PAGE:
Proclaiming his city to be free of the delays and vaccination backlogs that have plagued other jurisdictions, Long Beach Mayor Robert Garcia received a dose of the Moderna COVID-19 vaccine Thursday to attest to its safety and said shots will be administered to a wide swath of the community in coming days.
“I’ve been reading a lot of reports about disaster stories happening in other places, other counties, other cities, some horror stories,” Garcia said. “That is not happening in Long Beach. Our vaccination process is going well. It’s positive and we’re getting through our vaccine and people. So we are heartened because of this amazing team we have and the work they’re doing.”
Garcia, City Manager Tom Modica and Health and Human Services Director Kelly Colopy all received their initial doses of the Moderna vaccine Thursday, beginning the city’s move into Phase 1B of the vaccination priority matrix. Phase 1A consisted of health care workers and residents and staff of long-term care facilities.
Garcia said he and the other city officials were considered to be in the Phase 1B priority list as front-line municipal workers responding to the COVID-19 pandemic. The mayor said he wanted to “show everyone that it’s safe and that everyone should get vaccinated.”
The city — which has its own health department separate from Los Angeles County and thus receives its own allocations of vaccine — will expand distribution Saturday when it holds a clinic offering shots to residents aged 65 and older. The first person to be vaccinated at that clinic will be former Mayor Beverly O’Neill, who is 90, Garcia said.
Appointments to be vaccinated during that clinic are already full, but Garcia said people can register for a future appointment by emailing email@example.com or calling 562-570-4636.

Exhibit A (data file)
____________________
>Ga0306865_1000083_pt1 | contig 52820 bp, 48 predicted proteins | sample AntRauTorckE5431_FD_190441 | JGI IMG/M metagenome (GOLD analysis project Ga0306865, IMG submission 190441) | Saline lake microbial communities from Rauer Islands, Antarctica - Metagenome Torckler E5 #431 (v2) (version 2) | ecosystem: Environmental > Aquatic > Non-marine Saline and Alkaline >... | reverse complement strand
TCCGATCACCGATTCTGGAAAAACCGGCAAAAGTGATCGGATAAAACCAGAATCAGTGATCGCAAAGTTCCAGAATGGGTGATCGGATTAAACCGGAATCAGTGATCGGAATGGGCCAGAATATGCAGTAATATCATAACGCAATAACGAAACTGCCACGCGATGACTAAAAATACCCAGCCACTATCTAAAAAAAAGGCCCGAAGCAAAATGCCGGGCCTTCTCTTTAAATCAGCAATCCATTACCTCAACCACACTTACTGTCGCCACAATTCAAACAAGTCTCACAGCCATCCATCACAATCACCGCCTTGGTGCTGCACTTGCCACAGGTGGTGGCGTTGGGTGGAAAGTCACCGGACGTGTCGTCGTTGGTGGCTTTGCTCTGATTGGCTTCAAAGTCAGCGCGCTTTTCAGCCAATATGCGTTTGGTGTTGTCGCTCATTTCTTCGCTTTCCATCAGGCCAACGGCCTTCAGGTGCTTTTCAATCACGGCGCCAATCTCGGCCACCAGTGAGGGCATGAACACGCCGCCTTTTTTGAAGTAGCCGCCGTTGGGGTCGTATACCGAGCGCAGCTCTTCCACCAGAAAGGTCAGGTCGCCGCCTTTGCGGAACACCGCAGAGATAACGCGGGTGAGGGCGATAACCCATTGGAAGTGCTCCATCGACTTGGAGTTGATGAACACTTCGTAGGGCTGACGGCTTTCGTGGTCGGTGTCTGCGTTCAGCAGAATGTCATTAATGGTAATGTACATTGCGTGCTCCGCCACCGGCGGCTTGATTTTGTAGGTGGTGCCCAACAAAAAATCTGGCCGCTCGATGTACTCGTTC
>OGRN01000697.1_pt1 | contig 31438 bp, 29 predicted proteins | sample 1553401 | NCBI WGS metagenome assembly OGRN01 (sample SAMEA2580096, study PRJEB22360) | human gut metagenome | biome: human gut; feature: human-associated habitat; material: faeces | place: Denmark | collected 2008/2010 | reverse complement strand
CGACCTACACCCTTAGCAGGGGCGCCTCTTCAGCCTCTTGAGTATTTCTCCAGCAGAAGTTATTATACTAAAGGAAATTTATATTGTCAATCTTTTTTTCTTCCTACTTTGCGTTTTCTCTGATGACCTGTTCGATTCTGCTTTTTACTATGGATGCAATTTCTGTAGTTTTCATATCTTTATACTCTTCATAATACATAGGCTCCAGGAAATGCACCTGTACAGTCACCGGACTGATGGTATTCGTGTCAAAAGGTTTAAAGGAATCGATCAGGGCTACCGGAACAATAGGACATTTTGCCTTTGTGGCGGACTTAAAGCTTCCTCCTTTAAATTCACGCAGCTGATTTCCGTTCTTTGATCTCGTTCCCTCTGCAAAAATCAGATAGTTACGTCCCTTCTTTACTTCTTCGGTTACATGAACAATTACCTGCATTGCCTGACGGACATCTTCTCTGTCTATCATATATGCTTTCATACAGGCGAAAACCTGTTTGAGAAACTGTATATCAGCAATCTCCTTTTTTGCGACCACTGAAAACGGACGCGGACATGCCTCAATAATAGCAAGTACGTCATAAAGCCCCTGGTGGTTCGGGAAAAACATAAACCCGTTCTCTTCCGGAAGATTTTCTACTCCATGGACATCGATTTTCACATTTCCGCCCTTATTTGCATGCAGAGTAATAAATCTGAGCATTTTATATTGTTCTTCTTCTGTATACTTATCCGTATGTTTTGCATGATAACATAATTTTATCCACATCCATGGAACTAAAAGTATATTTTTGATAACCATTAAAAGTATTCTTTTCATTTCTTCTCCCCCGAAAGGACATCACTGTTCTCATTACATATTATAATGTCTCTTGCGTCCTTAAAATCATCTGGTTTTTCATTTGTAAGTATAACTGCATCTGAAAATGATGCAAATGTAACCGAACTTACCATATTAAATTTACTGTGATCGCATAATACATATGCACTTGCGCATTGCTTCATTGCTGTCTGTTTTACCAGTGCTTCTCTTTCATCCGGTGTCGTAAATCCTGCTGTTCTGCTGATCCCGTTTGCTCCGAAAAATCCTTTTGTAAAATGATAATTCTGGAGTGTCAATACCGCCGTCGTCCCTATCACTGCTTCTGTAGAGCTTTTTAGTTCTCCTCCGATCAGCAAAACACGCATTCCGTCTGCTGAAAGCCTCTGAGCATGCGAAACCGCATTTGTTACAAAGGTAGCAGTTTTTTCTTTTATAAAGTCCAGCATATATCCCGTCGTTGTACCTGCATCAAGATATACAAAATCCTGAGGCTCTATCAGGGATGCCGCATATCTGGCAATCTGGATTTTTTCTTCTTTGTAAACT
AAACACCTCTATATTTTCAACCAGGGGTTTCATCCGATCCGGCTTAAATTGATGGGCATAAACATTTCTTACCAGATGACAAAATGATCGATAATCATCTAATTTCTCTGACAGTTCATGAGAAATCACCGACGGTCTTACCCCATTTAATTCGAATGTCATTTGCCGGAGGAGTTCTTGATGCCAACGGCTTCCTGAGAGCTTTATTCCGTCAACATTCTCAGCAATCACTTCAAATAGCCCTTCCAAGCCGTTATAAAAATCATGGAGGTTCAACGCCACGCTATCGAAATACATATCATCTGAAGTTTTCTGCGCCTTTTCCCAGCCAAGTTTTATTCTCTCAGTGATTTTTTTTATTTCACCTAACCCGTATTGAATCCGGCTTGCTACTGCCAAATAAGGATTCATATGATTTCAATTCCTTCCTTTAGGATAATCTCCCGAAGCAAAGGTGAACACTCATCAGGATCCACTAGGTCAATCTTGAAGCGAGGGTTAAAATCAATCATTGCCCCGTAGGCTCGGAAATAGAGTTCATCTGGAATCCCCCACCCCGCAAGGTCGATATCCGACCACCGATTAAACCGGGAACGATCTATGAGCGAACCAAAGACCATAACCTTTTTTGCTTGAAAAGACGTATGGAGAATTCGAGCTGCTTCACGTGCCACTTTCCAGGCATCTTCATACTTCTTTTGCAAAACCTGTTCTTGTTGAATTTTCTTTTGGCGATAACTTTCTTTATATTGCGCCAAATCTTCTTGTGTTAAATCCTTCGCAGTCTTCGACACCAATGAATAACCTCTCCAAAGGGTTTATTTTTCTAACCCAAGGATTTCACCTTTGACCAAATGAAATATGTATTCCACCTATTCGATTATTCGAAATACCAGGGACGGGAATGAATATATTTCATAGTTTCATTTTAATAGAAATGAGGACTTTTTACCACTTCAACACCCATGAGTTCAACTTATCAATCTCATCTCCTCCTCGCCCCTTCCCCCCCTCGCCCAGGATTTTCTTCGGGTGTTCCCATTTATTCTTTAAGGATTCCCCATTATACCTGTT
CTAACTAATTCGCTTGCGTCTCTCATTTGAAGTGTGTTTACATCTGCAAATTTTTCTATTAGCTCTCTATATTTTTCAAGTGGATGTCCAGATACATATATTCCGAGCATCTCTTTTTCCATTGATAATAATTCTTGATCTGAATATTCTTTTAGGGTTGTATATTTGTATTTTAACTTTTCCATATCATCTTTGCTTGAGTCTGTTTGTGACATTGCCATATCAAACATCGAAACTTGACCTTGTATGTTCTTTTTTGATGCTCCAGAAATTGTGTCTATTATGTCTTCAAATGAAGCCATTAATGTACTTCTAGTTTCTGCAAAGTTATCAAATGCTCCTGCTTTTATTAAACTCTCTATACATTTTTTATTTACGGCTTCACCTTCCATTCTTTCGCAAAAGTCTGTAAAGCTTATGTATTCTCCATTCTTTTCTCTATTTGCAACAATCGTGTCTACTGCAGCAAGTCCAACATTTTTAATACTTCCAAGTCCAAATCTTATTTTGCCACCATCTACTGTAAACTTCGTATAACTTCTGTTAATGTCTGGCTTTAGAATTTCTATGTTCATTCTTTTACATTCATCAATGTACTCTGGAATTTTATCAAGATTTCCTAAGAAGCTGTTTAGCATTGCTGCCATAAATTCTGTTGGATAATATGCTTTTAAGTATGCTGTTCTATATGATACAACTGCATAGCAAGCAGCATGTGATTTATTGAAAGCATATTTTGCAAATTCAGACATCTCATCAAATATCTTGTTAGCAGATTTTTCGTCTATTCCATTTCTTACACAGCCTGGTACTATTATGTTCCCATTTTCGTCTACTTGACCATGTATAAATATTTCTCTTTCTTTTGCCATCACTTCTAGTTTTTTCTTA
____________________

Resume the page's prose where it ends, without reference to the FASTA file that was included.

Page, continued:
Beginning Tuesday, the city will begin offering vaccinations to grocery store workers at a vaccination site that is being established at the Long Beach Convention Center. Garcia said those workers can schedule appointments through their employers.
On Jan. 25, the vaccination process will begin for Long Beach Unified School District employees and those at Long Beach City College. Plans are still being finalized for vaccinations to begin for workers at Cal State Long Beach.
The expansion of vaccinations in the city is in stark contrast to the slow pace of distribution in other jurisdictions. In Los Angeles County, the vaccination effort remains in the midst of Phase 1A, focused solely on health care workers and residents and staff of skilled nursing and long-term care facilities. Despite the state changing its guidelines this week to authorize doses to people aged 65 and over, county officials said they still need to complete vaccination distribution to about 500,000 health care workers before it will have adequate doses to make them available to other populations.
Garcia said the city will be establishing an online portal next week, allowing residents to submit their personal information and receive notifications about the vaccination program and when they will be eligible to receive shots.
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